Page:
Hidden Gems – Revealing the rich heritage to be discovered on Know Your Place

By Peter Insole, City Design Group, Bristol City Council

watercolour by Hugh O’Neill, 1821

The “Corner of the Broad Weir where the Frome joins the Castle ditch, Ell bridge St. Bridge” watercolour by Hugh O’Neill, 1821 (BRSMG M2728)

This is one of 600 images from the Braikenridge Collection that can be viewed on Know Your Place. The collection of early nineteenth century images is held at the Bristol Museum and Art Gallery and although many of them have appeared in books over the years, because of their fragile nature the original pictures are rarely seen by the public.

The watercolour pictures were originally commissioned from a number of local artists by George Braikenridge, a collector and antiquarian living in Brislington. The Braikenridge collection consists of 1400 watercolours and is an invaluable resource for Bristol because they accurately depict parts of the city before the advent of photography when it still had a decidedly medieval character. In many instances the images convey scenes of daily life in the pre-modern, pre-mechanised urban environment.

In the 1990s John Bryant of Bristol and Region Archaeological Services and the late Jon Brett, City Council Archaeological Officer, worked with Sheena Stoddard, curator of fine art at Bristol Museum and Art Gallery, to accurately plot the locations of these images using the 1828 Plumley and Ashmead map of Bristol that appears on Know Your Place. This work was funded by English Heritage to help enhance the Bristol Historic Environment Record along with similar analysis of other archive collections such as the early 20th century drawings by Samuel Loxton held at Bristol Reference Library and the Bristol Municipal Charities Collection of 1906 photographs held at the Bristol Record Office.

I find the images in the Braikenridge Collection fascinating, but in many cases they require putting into context to fully appreciate the story that they show. The fact that you can view the image in association with a map of an equivalent date on Know Your Place helps to provide an understanding of the history shown in a picture, but when you use the additional layers on the site further information can be revealed.

Detail from watercolour showing two figures on horseback wading through water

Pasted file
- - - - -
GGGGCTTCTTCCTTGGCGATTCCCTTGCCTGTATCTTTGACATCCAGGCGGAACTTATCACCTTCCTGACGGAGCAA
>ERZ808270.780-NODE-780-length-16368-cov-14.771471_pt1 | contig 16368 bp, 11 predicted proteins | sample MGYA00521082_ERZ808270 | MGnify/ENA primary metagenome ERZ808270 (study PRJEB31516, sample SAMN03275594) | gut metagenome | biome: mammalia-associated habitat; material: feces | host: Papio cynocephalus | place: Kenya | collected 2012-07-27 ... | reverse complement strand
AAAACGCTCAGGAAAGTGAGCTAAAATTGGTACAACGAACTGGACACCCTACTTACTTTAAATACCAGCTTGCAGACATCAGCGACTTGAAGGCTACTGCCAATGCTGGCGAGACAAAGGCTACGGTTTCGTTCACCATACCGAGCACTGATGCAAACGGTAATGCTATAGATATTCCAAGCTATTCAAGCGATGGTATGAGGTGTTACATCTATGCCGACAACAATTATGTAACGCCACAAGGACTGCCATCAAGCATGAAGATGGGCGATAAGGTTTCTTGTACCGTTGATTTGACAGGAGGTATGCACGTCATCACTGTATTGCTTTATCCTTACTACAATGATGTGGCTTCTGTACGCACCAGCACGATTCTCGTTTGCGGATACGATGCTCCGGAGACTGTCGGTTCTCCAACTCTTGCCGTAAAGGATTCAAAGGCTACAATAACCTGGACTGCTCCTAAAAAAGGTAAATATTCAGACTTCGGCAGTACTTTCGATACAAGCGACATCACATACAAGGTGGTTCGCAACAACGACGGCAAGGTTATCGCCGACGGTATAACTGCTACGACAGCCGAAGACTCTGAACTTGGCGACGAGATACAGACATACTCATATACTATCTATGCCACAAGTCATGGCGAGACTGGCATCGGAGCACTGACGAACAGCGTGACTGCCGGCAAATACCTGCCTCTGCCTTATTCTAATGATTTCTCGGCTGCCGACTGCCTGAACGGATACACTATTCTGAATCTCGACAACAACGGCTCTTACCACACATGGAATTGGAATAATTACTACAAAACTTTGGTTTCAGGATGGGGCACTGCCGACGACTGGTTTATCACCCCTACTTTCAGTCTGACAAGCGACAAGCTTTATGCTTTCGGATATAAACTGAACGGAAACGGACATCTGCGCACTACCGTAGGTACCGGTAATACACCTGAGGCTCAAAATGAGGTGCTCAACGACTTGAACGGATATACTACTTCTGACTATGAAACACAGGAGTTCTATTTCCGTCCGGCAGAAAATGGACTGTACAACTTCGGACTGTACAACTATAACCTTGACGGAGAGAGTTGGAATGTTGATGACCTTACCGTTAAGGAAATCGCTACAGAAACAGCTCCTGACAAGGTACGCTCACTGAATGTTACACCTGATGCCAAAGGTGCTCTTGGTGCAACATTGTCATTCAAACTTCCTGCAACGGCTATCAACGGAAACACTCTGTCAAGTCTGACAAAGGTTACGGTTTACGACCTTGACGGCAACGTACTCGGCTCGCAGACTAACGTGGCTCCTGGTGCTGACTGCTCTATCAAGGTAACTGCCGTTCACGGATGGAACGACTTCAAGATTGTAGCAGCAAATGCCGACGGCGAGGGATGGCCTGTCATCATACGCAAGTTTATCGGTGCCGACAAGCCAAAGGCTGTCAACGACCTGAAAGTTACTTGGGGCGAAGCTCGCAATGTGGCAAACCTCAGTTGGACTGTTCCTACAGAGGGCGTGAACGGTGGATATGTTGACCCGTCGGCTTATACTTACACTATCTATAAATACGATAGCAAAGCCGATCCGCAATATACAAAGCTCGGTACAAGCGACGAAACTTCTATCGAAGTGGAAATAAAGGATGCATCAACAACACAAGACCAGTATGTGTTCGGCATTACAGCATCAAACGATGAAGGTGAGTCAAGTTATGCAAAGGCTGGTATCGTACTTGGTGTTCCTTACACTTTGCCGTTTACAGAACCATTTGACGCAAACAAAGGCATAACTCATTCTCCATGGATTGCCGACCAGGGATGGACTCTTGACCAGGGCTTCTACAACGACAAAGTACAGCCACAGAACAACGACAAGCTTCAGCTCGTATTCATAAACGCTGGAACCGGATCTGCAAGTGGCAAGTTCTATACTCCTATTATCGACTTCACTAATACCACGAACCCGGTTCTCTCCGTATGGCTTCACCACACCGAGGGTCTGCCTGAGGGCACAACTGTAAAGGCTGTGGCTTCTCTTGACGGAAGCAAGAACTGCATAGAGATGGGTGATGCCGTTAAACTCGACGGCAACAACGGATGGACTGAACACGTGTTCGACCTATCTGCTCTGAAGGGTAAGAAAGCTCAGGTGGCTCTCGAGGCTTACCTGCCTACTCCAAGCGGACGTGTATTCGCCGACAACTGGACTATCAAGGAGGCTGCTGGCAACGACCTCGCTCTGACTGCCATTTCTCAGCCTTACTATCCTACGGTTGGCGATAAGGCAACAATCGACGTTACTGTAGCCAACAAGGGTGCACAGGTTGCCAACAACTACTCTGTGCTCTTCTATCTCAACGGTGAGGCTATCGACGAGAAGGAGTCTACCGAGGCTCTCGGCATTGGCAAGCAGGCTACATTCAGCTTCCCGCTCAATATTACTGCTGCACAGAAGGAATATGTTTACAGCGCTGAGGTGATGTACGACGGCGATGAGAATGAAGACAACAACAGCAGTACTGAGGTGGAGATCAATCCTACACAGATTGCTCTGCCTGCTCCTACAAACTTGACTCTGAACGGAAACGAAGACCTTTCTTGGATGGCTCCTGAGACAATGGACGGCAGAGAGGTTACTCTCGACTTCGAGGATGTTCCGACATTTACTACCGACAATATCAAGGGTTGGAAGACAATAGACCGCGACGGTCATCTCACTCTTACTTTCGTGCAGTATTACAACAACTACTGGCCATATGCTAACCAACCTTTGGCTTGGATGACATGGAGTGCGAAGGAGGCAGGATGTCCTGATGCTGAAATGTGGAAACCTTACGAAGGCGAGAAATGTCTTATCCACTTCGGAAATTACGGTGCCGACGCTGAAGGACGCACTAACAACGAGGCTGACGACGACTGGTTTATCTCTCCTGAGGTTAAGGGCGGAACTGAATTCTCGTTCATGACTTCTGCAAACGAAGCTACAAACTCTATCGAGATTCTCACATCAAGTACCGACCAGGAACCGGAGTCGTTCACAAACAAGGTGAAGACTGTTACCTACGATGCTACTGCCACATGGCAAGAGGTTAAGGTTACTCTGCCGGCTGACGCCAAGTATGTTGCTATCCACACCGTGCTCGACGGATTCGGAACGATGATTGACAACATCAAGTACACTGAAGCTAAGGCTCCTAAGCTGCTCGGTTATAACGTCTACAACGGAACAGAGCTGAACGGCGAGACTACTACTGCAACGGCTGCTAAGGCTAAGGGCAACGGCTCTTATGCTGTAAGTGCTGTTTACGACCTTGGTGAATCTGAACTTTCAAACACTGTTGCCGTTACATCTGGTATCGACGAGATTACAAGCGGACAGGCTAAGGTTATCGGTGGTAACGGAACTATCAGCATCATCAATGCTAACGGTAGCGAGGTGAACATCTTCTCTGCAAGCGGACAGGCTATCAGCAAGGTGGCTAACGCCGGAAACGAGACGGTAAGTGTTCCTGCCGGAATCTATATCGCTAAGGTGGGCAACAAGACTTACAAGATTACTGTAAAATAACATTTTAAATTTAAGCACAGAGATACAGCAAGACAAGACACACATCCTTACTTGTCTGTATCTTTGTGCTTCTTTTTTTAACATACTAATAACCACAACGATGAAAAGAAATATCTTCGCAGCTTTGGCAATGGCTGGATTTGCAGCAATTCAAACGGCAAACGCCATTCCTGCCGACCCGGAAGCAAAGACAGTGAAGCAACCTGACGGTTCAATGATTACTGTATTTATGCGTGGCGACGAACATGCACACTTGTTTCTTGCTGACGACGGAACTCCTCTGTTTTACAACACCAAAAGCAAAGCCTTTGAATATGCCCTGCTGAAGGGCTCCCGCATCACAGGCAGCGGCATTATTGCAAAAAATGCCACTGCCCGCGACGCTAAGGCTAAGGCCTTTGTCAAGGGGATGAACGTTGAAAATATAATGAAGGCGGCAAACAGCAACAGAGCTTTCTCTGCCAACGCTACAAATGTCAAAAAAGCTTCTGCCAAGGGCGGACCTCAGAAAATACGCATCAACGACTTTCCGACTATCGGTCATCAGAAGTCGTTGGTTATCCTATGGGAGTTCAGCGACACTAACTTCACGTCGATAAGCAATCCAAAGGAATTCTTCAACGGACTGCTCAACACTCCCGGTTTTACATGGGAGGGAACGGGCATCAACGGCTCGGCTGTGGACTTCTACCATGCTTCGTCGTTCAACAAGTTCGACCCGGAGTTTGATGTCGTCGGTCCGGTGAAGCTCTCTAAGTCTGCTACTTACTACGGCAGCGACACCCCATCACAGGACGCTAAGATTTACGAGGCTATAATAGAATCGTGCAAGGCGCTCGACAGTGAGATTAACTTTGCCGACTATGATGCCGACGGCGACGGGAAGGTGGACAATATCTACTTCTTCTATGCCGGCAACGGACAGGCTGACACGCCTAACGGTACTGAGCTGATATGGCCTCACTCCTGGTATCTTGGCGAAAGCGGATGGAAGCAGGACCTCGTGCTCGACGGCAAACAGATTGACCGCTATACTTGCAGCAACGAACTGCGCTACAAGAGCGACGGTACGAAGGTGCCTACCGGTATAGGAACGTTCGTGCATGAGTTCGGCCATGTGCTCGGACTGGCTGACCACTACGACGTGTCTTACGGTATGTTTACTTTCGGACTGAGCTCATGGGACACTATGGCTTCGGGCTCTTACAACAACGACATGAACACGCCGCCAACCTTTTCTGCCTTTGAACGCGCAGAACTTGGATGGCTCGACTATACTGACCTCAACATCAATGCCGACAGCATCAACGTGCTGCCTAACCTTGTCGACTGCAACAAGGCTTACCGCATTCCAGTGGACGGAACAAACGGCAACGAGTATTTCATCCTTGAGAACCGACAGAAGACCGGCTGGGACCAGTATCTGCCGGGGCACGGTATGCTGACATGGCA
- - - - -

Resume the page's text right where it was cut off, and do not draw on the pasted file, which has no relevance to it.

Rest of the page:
Detail from watercolour.

One of my favourites is this watercolour from 1821 by Hugh O’Neill. The image particularly grabs me because I immediately want to know why two horses are being ridden through the water, what the fence was for and where was this building?

It turns out the view is looking west along what was Narrow Weir at the ‘watering place’. This is part of the River Frome close to where it joined the castle ditch or moat, although the water courses are complex in this area because they include the river, castle ditch and mill race for the Castle Mill. The watering place was mentioned several times by William Worcestre in his travels around Bristol in 1481 in which he describes “The Weir, on the other side of the road, where the horses of Bristol are usually watered…” (William Worcestre: The Topography of Medieval Bristol, ed Frances Neale, Bristol Record Society, 2000). The horses could enter the water from a slope, just visible to the left of the main building, that led down from Elbroad Street. The post-and-rail fence in the water was intended to prevent horses from straying too far into the river.

The bridge visible to the right of the building is the Ellbroad Street Bridge or Ell’s Bridge that stood at the junction of Narrow Weir, Philadelphia Street, Broad Weir and Ellbroad Street.

The painting is a lovely example of everyday life in 1820s Bristol and probably a scene that could have been from any time over the previous 4 or 500 years.

The big timber framed building shown in the painting was demolished in 1900/01 for road widening as described by J E Pritchard in the Bristol Archaeological Notes for 1901 (Transactions of the Bristol and Gloucestershire Archaeological Society, vol 24, pp 281). The site is now dramatically different being beside Cabot Circus and over shadowed by the 70s office tower block of Castlemead and there is no hint of this tranquil scene today.

All the historic information is available to view on the Braikenridge drawings, Archaeology reports or Monuments layers on Know Your Place.

Modern street view

The same view today.

If you have found a ‘Hidden Gem’ of your own on Know Your Place and would like to guest blog about it, please let us know.

Contact: KYPWestofEngland@southglos.gov.uk